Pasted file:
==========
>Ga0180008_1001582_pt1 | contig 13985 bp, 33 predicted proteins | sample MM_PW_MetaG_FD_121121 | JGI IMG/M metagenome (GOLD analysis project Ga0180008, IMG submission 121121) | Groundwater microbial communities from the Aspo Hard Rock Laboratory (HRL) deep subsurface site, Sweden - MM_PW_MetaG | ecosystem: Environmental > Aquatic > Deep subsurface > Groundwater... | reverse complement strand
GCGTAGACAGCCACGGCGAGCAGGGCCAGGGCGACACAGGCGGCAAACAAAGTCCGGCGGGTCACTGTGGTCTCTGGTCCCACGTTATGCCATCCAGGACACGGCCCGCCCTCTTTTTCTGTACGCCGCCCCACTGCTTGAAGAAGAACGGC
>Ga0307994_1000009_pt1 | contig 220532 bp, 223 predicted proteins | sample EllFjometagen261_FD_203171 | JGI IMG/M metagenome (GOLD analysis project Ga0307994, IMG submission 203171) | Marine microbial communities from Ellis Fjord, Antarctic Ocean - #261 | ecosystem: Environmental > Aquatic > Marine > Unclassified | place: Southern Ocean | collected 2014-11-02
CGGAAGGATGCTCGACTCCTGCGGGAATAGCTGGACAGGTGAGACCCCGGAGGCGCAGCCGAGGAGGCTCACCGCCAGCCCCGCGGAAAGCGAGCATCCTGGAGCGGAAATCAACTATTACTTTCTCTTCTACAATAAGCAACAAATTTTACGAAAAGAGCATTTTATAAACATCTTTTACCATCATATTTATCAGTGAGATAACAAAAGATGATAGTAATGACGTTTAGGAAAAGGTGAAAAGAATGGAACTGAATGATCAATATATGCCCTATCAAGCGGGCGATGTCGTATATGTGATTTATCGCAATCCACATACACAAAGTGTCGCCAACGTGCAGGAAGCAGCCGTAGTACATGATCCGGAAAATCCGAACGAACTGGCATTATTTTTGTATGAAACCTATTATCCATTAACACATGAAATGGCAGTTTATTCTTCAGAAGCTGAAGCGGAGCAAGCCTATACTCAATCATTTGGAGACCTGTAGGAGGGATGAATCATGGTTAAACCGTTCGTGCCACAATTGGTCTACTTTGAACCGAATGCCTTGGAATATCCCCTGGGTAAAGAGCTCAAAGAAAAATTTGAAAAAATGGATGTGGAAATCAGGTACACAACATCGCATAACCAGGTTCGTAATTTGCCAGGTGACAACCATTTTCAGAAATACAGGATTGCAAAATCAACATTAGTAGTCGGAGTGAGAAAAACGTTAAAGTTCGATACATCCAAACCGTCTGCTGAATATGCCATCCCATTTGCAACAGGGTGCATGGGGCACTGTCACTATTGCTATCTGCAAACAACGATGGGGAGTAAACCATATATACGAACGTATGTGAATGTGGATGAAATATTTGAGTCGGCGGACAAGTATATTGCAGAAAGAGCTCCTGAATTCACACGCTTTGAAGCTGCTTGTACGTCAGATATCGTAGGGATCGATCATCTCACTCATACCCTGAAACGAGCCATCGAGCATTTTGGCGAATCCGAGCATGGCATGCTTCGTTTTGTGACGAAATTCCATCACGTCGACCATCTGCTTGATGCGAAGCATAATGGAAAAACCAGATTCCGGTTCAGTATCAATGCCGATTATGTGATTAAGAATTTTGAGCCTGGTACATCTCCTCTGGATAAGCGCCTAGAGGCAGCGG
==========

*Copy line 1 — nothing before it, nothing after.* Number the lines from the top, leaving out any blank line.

>Ga0180008_1001582_pt1 | contig 13985 bp, 33 predicted proteins | sample MM_PW_MetaG_FD_121121 | JGI IMG/M metagenome (GOLD analysis project Ga0180008, IMG submission 121121) | Groundwater microbial communities from the Aspo Hard Rock Laboratory (HRL) deep subsurface site, Sweden - MM_PW_MetaG | ecosystem: Environmental > Aquatic > Deep subsurface > Groundwater... | reverse complement strand